Since everybody seem to have have this nice Stelton EM77 (‘EM’ after its designer Erik Magnussen who designed it in 1977) vacuum jug, I have wondered why it seems that on too many occasions I’ve seen it used, its cap falls off and spoils coffee all over the place. At tablecloths, at my white shirt or my wife’s dress. Or somebody else’s. Because it has not always been me who have failed so miserably.
I have no idea why this seems to happen. Studying the EM77 design it should be impossible. The rocker stopper’s lock and opening mechanism looks rock solid by design. Is it that the picnic cap is used instead, and we think that it sits in position, like the rocker stopper would have? I have no statistics on this (*). On the photos above I have placed a flashlight inside the jug. Luckily it was empty enough not to destroy the sensitive electronics in the torch. I taped some foam plastic on the rocker stopper’s arm so I could force it to a a somewhat open position so that (5) could be shot. (6) shows the alternative picnic cap in a somewhat open position.
(*) Update: When I double checked with a person who has experience with a lot of coffee occasions with a couple of EM77 present, she said she had not noticed any trouble with them. Hmm..
I thought, what could the problem be? Provided there is a problem. Might it be that the (so far) happy pourer is stressed by its long design and waits for the coffee to appear at some angle, and then just don’t realise that the cap (or stopper, (which I do doubt)) is bound to fall off? I found a 45 mm ⌀ compact bouncing ball in a toy store (*). I think a 50 mm ball would be too large; it would collide with the pin that holds that caps. Filling the bottle with tap water and turning it upside down, pressing the ball upwards, the water was indeed kept above the ball. Maybe, in upright position, as any coffee gets colder, the ball may be sucked in, so that it will sit too firmly? As I said, I haven’t tested it in real life. And I am not certain if I would be allowed to, if I asked. Or if I would be bold enough to take the responsibility all on myself.
(*) Made from “polybutadiene rubber, calcium carbonate and mineral oil” according to the manufacturer – with no guarantee that it is suitable for food.
If the problem, to repeat myself: if any problem at all – if that problem is not technical, but rather along a cognitive axis: that the pourer does not recognise the situation, which then some times causes havoc around the coffee table, then perhaps a ball is recognised, is seen, or feared as something that must immediately be removed before the jug is even lifted? What, a ball – there? Get it off! Then a grip to get it off, to be held with the other hand, and when the situation is open and free of angst, the coffee is nicely poured from the long jug to the cups around the table. Then the jug is set aside, and the ball, still in that hand, must be placed somewhere. Like (where else?) on the top of the jug, so that the rest of the coffee is kept warm as it should. As I said, I haven’t’ tested this in vivo, this is a pure desk design. Even if I did find a good ball in that shop. And a handle for it in one of my haberdashery boxes in my shop; from some bottle that was broken. The proud EM77 has been field tested for 46 years. So who am I, who even dare challenge it, even with a potentially rather dead idea. But wow, have I had fun!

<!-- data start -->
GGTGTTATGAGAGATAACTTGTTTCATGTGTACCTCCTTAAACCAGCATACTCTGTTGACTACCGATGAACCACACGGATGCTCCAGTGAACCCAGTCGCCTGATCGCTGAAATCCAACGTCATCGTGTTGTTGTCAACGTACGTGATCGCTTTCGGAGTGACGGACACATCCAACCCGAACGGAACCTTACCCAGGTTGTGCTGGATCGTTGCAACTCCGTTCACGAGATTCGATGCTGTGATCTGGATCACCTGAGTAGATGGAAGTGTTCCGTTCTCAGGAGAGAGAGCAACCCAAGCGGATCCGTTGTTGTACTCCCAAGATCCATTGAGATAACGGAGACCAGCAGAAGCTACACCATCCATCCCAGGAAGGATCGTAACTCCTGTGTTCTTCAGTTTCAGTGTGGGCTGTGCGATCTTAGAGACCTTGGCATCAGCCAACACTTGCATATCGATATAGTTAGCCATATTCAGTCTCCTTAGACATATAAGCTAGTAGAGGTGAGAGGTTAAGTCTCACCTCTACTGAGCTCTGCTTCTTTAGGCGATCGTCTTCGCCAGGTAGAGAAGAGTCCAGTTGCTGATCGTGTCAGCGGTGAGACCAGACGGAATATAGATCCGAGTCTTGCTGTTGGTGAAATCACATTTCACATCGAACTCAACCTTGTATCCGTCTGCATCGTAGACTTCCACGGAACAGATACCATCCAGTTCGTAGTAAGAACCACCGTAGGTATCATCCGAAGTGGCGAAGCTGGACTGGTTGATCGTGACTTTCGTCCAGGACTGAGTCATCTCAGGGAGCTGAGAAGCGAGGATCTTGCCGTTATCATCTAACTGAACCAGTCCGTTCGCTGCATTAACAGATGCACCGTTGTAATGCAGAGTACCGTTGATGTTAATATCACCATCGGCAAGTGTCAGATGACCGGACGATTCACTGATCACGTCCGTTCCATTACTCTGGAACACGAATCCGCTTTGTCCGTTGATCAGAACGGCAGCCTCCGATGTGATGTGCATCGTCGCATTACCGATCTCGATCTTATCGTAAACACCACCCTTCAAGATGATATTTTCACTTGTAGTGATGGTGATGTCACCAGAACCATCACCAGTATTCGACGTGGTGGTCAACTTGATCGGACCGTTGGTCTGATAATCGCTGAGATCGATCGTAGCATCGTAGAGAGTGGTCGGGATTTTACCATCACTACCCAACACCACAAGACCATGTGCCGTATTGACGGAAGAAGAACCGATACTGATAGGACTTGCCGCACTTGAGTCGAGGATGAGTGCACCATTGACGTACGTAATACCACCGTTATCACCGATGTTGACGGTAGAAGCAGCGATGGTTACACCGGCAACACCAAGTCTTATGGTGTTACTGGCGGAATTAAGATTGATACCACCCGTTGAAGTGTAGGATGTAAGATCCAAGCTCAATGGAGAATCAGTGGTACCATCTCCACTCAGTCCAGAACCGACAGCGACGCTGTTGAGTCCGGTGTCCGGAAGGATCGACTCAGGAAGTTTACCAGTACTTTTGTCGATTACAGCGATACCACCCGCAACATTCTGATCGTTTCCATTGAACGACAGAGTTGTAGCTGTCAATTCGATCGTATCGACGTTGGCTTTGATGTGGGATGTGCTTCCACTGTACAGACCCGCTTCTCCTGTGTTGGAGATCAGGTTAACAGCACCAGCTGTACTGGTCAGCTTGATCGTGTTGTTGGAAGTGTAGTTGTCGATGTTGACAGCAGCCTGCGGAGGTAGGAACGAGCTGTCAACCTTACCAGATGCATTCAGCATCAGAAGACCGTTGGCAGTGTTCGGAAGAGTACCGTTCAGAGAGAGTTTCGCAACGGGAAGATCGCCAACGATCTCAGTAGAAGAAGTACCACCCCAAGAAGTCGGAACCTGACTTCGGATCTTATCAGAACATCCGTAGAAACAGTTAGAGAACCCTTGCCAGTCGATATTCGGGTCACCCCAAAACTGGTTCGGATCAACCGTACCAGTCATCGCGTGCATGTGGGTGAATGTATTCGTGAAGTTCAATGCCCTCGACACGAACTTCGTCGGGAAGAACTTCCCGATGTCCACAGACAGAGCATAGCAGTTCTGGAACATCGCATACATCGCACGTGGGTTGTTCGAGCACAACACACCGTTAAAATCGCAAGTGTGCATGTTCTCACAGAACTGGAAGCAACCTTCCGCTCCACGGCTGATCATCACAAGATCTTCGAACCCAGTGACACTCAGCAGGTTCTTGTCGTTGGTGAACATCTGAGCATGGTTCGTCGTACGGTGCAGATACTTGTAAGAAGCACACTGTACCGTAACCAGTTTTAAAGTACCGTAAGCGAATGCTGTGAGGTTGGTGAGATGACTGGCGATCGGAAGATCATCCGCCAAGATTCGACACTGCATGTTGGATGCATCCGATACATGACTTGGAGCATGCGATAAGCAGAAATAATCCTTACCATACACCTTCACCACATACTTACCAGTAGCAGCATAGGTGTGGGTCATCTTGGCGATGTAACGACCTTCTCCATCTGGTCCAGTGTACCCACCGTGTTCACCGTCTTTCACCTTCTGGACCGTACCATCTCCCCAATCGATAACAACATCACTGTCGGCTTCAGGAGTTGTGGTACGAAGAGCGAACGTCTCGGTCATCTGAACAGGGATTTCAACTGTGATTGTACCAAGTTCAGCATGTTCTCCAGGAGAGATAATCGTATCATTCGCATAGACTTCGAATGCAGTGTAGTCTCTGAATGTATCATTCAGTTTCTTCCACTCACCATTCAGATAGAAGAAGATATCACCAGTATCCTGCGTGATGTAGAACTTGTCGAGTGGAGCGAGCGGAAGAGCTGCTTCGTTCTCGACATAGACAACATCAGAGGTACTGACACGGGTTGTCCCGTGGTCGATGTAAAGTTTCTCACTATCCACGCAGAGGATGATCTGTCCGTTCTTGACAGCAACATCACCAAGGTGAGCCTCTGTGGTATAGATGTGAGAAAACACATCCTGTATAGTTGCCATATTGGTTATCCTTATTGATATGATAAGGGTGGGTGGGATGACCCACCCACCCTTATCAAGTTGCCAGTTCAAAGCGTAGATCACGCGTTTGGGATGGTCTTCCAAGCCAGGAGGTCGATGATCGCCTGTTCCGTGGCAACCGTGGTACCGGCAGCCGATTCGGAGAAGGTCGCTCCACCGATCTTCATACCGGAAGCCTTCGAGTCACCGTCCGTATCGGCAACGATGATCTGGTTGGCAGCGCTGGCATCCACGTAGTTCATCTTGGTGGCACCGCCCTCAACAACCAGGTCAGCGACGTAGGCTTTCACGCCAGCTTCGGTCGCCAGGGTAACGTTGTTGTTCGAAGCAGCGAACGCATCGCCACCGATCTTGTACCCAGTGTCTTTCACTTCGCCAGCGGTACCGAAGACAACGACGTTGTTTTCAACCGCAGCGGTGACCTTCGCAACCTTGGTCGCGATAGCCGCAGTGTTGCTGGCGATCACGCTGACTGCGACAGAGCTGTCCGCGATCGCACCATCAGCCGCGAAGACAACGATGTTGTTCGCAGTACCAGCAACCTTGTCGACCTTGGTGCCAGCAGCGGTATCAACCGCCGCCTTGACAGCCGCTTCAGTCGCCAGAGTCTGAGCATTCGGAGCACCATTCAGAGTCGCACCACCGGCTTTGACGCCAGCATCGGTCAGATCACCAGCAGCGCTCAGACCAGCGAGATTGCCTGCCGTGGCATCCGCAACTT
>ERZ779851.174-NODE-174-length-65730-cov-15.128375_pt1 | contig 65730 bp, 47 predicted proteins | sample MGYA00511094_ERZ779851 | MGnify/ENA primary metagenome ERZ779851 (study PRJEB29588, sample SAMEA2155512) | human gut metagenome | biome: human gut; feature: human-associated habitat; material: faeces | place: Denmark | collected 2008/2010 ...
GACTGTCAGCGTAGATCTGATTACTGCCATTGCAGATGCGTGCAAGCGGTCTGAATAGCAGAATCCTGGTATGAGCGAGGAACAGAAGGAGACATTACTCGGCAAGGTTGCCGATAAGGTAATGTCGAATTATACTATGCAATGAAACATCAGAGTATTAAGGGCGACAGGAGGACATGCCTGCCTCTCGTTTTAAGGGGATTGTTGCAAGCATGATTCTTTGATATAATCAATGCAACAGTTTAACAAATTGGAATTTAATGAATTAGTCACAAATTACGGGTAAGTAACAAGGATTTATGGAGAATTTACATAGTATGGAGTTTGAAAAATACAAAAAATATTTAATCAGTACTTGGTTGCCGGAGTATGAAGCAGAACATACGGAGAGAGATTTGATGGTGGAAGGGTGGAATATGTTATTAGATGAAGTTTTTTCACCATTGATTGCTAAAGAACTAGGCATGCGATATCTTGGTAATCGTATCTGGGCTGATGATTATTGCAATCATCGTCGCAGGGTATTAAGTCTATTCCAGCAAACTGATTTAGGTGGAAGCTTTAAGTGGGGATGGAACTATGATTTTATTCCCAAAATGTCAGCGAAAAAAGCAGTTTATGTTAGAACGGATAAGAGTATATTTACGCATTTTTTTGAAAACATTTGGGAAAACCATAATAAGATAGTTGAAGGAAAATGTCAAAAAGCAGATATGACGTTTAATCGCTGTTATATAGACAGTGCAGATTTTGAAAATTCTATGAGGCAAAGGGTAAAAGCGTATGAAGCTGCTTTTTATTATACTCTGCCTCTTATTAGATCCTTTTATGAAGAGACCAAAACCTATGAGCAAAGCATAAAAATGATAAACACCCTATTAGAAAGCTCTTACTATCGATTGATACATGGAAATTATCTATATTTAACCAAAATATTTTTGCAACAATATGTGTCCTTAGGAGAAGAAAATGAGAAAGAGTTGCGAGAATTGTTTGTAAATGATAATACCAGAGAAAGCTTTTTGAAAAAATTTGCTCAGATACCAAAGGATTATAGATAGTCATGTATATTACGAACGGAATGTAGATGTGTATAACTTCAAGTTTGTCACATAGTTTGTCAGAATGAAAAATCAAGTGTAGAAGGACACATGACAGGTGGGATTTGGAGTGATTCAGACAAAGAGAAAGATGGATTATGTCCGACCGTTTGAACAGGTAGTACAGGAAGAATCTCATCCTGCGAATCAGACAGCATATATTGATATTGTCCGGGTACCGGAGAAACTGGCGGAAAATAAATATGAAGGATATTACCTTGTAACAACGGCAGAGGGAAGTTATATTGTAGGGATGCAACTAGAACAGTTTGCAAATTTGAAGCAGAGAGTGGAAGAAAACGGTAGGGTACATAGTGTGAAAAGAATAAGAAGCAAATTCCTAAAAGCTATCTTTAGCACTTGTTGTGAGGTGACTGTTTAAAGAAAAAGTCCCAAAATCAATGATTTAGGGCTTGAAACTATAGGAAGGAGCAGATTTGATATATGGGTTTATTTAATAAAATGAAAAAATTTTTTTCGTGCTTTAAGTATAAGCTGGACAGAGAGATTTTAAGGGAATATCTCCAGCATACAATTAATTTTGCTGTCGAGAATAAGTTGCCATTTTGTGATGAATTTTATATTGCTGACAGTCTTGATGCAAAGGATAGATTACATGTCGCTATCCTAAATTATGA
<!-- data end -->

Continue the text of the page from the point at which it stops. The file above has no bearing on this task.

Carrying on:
Aside. According to the Swedish Wikipedia page (which strangely has more about this than the Danish) then “From 1976, Magnussen also worked for Stelton A/S in Copenhagen. There he designed the elegant and timeless one liter 30 centimeter high thermos EM77 in colorful ABS plastic, which is still in production and has become one of the company’s best sellers. This thermos was originally intended to complement Arne Jacobsen’s Cylinda-line metal collection from 1967.” (Google translate). Later on, at some time, Stelton decided to go for a stainless steel version of the EM77, making the Jacobsen complement complete, I assume.
I have discovered a ball cap, from Stelton! It’s on the COOL-IT carafe 1.5 l, in their Rig-tig line. It’s designed by the Canadian Francis Cayouette at UNIT 10 design for Stelton: “The carafe sports smart open-and-close detailing – just flip the ball down for pouring and then up again to seal the carafe.” The ball and connection to a collar rubber band which fits around the neck of the bottle makes it not possible for the ball to fall off. All is cast as a single piece of rubber. It may be force-dismantled for washing, but that function is unclear to me.
Wiki-refs: Swedish: Arne Jacobsen, Erik Magnussen,
- EM77 vacuum jug 1 l. at the Stelton site